Demand for Williams’ services has grown within the industry as artist development at understaffed record labels has become a lost art. The best-known historical parallel is Maxine Powell, who ran a finishing school for Motown artists in the 1960s.
“Maxine Powell, or Mrs. Powell, as she was known, did etiquette. How to sit, how to stand, how to hold a fork. I do more human etiquette. Connecting with another human being," Williams says.
“I had a client I was working with the other day. He’s 21, he’s a rapper. He’s from Philly. His name is Drew Boy. When I say green, green as a blade of grass. I was telling him about videotaping females that you might have sexual interactions with to protect yourself from accusations of rape. I’m talking to all my male and female clients about that, because in this #MeToo era, you’ve got to be careful. ... Before you have consensual sex, get it on record. .... Because you could derail your entire career, and life.”
Williams also works with Good Girl, the Philadelphia girl group signed to RCA who have proclaimed their desire to be “the American Spice Girls.”
Their media trainer’s reputation preceded her. “She’s the GOAT,” says Good Girl singer Megan Nicolle Thomaston, meaning Williams is the “greatest of all time.”
Bandmate JL Bunny says Williams takes a tough but nurturing approach, “like an aunt, or a cool mom. ... You know she cares about you as a woman, especially coming up in this male-dominated industry.”
Williams sometimes runs damage control for acts. “I have been called the Olivia Pope of the music industry,” she says, referring to the crisis manager played by Kerry Washington on the TV series Scandal.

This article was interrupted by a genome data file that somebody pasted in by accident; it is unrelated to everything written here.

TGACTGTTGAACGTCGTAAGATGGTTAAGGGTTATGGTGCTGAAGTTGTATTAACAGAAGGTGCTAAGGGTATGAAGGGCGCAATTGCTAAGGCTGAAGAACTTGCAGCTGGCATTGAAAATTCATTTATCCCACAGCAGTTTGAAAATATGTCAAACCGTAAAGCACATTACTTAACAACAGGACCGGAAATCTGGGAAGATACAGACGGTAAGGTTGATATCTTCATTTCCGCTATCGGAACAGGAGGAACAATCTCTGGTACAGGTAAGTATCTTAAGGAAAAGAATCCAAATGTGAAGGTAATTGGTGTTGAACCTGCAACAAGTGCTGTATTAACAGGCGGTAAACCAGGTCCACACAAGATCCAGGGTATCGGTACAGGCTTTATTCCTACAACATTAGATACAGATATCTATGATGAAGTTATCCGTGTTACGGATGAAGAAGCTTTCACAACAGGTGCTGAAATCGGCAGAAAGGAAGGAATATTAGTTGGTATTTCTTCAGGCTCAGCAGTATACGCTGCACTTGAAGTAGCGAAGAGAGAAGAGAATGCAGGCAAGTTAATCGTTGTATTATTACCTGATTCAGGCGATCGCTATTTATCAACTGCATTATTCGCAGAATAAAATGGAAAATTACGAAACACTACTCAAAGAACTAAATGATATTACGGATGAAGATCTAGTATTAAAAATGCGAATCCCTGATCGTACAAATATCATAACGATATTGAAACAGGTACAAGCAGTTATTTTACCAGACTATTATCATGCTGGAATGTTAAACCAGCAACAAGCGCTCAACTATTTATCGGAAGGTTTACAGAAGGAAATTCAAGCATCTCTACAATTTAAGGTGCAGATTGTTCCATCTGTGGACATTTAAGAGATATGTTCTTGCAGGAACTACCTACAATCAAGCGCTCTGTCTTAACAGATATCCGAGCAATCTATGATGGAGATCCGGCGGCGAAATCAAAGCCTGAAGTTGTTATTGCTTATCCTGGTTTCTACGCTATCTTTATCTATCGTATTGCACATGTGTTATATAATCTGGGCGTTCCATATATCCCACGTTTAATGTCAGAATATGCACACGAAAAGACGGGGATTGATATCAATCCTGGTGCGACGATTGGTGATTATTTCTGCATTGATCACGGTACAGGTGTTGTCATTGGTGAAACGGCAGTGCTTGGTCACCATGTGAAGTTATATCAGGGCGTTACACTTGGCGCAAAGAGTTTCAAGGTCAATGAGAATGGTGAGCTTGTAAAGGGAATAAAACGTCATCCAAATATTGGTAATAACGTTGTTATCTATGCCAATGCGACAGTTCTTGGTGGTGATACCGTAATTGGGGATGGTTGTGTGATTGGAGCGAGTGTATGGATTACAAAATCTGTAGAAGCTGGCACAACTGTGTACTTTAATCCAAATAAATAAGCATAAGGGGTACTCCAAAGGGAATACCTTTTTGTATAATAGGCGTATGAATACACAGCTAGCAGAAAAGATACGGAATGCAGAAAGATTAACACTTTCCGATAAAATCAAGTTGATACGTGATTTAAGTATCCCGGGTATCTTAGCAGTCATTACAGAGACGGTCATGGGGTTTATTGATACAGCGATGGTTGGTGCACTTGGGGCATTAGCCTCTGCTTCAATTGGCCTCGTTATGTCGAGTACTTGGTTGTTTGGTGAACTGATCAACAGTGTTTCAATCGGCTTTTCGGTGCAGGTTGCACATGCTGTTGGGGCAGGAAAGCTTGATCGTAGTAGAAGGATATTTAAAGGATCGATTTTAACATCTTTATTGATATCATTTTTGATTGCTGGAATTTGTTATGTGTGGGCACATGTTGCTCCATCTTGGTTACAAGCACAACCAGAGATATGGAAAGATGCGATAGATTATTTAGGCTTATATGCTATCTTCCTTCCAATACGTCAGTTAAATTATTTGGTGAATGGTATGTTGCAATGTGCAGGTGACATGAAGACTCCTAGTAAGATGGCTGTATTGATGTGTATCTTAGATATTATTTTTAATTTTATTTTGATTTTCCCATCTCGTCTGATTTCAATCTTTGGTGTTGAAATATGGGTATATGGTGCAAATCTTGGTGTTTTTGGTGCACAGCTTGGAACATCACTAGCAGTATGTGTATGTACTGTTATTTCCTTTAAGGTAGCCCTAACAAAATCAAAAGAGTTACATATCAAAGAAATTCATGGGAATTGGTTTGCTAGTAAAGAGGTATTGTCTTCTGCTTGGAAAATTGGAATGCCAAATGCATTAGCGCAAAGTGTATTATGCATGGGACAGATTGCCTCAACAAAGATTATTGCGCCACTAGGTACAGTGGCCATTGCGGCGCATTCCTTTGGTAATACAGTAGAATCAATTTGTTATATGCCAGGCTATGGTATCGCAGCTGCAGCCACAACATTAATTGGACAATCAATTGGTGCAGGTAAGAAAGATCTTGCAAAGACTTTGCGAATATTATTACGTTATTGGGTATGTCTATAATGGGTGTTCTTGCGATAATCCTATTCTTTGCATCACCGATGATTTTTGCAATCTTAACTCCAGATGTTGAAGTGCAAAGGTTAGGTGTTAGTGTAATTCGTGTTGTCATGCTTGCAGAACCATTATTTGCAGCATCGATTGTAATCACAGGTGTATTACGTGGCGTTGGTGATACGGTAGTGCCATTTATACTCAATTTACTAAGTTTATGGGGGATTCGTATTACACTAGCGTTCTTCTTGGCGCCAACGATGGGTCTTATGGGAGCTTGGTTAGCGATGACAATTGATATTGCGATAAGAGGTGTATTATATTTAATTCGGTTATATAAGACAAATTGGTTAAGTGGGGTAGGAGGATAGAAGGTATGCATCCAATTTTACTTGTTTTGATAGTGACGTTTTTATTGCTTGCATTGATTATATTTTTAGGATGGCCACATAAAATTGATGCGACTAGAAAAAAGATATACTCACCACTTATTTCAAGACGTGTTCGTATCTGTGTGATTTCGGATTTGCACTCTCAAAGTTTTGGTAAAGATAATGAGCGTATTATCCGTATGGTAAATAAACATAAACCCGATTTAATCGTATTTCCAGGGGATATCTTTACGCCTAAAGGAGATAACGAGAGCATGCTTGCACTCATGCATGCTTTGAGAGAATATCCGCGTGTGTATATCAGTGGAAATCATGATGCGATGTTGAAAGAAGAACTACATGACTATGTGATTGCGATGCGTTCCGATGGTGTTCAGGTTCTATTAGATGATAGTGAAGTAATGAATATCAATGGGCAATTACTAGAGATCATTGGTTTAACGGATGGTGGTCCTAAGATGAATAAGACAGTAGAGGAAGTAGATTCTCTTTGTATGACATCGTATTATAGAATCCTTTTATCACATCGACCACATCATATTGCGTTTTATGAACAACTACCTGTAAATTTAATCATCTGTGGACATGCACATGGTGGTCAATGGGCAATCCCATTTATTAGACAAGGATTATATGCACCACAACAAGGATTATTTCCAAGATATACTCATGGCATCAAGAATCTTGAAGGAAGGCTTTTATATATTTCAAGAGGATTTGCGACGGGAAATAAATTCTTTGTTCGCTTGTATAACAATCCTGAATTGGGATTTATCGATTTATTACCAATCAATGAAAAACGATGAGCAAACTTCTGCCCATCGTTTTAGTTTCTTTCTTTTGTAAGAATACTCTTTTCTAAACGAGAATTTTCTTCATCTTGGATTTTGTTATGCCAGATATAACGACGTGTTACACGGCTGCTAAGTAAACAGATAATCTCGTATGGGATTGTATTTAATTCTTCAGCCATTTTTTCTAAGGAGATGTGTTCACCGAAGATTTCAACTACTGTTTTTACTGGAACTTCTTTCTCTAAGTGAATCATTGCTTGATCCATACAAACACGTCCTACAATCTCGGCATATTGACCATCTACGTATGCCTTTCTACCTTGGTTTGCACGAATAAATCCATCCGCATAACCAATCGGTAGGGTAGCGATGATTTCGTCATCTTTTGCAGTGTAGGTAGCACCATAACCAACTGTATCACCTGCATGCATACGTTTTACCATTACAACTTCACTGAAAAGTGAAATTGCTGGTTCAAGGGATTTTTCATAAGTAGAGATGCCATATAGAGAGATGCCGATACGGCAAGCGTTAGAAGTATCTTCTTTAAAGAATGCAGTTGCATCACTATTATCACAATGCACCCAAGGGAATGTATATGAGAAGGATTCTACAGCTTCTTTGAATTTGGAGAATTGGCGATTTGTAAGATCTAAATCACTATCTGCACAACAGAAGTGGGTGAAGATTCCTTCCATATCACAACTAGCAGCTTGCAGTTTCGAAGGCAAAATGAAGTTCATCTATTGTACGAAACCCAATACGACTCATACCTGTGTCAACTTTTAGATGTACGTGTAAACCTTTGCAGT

Music makers who aren’t her clients also value her — for her deep connections and knowledge.
“Dyana is such an incredible force when it comes to Chic,” says Nile Rodgers, on the phone from New York. When he reunited with his now-deceased partner, Bernard Edwards, in the 1990s, “Dyana called up singer Sylver Logan Sharp and told her to pack her bags and go directly to our recording studio.”
Sharp got the job, though 50 others had auditioned. “Dyana is very aware of music, and what musicians go through. She followed my career from afar," Rodgers says. “She knew exactly what we needed.”
Kool & the Gang may not have the gravitas of Marian Anderson winners such as Sidney Poitier, Oprah Winfrey, and Wynton Marsalis. But, Gamble says, their music “spreads so much joy. Just that song ‘Celebration.’ Anytime people are celebrating on a mass scale, all around the world, they’re playing that song. That’s what music does. It brings people together.”
Rodgers is chuffed to be playing tribute to a band he dreamed of joining as a teenager. He’ll be flying in from London, where he’s creative adviser at Abbey Road Studios, working on the soundtrack to Andrew Lloyd Webber’s new Cats movie.
“If you listen to the early Kool & the Gang records, they’re quite sophisticated,” the Rock and Roll Hall of Famer says. ”It was only when J.T. came along” — singer James “J.T.” Taylor, no longer in the group — ”that they started to do stuff that was more pop. But the early stuff — ‘Summer Madness,’ ‘Who’s Gonna Take the Weight?,’ ‘Hollywood Swinging’ — that’s the Kool & the Gang that I grew up with. Oh, and ‘Jungle Boogie,’ of course. That’s not your typical party record.”
In choosing the Anderson Award winner, Williams says, “The board submits a bunch of names, and then who can we get? We have our top picks, and then we go after them.”
Rodgers was Williams’ first call when Kool & the Gang were confirmed for the awards, which will be hosted by Tamron Hall. They are deserving honorees, Williams says, in part because “they do so much give-back that people are not even aware of.”
In 2009, Williams traveled with the group to Cuba and acted as their interpreter as they played to massive crowds. She saw how their mission meshes with her own.
“I’ve witnessed the work they do in the community, and not just the American community,” she says. “They are global ambassadors for our culture and our music.”
8:30 p.m. Tuesday at Verizon Hall at the Kimmel Center, 300 S. Broad St. $25-$1000. 215-893-1999. kimmelcenter.org